Archive for August, 2016
I hope I am not a pedant, but even those who are must enjoy this artful commentary:
Language should be enjoyable. There are circumstances that call for correctness and others that call for pleasure. Being grammatically wrong can be fun if it is intentional. So what’s “wrong”? There are basic grammatical rules for communication that should be adhered to in order to be understood and that keep one from being thought of as illiterate or unintelligent. Then there are more specific rules that keep writing or speaking from being unclear or unpleasant as a result of confusion. These are the “rights” and “wrongs” of grammar.
It is important to know the difference between grammar and style, but that’s another post. Stay tuned, and meanwhile, enjoy your language.
Interviewer: How did you come up with this amazing invention?
Inventor: So I put two paperclips together and . . . .
How many sentences do you hear beginning with the conjunction “so”? Far too many. As Geoff Nunberg of NPR writes, this little word usually ” introduces some background qualification that the question calls out for . . . ,” the backstory the speaker or writer feels compelled to give in order to answer the question. Another post on NPR in reply to a reader question speculates “that the word ‘so’ generally functions as a better verbal pause than ‘um’ while an interviewee may be considering how to phrase their response to a question.”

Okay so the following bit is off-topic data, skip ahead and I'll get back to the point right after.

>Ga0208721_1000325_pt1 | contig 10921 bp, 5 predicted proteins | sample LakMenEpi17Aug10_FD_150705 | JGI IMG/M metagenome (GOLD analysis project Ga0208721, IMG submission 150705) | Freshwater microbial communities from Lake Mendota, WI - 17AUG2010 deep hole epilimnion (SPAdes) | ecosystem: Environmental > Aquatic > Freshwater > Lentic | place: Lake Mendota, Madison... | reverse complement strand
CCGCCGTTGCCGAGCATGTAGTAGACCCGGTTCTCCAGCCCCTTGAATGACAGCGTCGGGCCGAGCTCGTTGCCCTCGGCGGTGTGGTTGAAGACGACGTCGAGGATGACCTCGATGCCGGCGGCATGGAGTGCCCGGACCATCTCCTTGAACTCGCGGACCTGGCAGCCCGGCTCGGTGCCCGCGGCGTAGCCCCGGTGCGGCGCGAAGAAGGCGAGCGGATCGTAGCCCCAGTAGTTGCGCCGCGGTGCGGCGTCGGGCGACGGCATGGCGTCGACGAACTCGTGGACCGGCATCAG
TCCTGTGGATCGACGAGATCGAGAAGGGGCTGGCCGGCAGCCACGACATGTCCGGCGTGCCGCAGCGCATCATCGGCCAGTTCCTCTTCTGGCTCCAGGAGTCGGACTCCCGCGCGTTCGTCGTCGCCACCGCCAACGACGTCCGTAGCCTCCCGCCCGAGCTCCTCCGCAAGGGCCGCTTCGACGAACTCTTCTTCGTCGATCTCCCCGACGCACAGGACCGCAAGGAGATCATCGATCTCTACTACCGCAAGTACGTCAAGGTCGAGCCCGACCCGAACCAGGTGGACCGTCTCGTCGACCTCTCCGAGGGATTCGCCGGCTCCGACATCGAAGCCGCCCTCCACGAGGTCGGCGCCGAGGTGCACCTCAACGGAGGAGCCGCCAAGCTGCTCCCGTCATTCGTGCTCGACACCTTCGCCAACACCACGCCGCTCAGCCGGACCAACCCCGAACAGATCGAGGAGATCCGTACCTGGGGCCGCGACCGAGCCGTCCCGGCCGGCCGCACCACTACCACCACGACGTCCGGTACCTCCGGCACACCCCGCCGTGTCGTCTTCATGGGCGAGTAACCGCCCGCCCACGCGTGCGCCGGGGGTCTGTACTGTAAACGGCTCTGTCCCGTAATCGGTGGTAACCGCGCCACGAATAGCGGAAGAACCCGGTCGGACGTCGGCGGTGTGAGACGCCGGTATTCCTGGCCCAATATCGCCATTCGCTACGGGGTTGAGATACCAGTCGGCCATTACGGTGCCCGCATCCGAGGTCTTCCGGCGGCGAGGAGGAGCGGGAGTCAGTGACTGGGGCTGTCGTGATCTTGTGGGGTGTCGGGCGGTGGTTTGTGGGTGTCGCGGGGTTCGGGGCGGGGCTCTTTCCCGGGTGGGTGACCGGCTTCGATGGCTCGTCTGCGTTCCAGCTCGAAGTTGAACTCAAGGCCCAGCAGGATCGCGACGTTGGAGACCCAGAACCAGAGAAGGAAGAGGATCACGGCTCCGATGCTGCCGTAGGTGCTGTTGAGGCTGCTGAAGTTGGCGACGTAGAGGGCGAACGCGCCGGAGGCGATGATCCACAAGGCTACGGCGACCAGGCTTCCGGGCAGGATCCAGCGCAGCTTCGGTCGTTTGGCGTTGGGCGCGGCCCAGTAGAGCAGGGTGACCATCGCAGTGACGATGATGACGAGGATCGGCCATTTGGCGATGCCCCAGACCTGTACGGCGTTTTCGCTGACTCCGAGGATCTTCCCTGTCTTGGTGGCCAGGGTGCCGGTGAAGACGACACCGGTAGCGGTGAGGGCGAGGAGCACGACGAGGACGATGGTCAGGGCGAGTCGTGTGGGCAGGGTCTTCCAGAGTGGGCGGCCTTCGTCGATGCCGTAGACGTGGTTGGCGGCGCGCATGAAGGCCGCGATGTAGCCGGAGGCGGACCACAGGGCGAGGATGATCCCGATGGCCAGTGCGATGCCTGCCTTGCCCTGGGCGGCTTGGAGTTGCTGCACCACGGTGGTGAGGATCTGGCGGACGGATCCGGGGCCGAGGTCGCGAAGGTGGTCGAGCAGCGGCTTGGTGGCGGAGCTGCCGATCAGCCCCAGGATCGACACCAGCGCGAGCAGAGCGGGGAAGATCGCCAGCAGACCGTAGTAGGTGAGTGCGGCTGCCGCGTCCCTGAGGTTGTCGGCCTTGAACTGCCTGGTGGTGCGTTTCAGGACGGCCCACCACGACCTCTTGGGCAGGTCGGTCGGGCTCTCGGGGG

While I do not think that “um” is an effective (not to say useful) verbal pause, I disagree that “so” functions better. In what way? How is “so” better? It has no more meaning than “um.” Nevertheless, it does have some usefulness: “So is not being used just to fill a pause, it seems, but as a tool for conversation management” (Dictionary.com). I will concede that it is useful for bringing the conversation back to a previous direction. Otherwise, it is an irritating verbal tic picked up from all the usages one hears without discerning whether to perpetuate them.
“So” can be properly used as a conjunction within a sentence to connect thoughts that need connecting, but I highly dislike its use as a sentence starter, and I sincerely hope this trend doesn’t stick.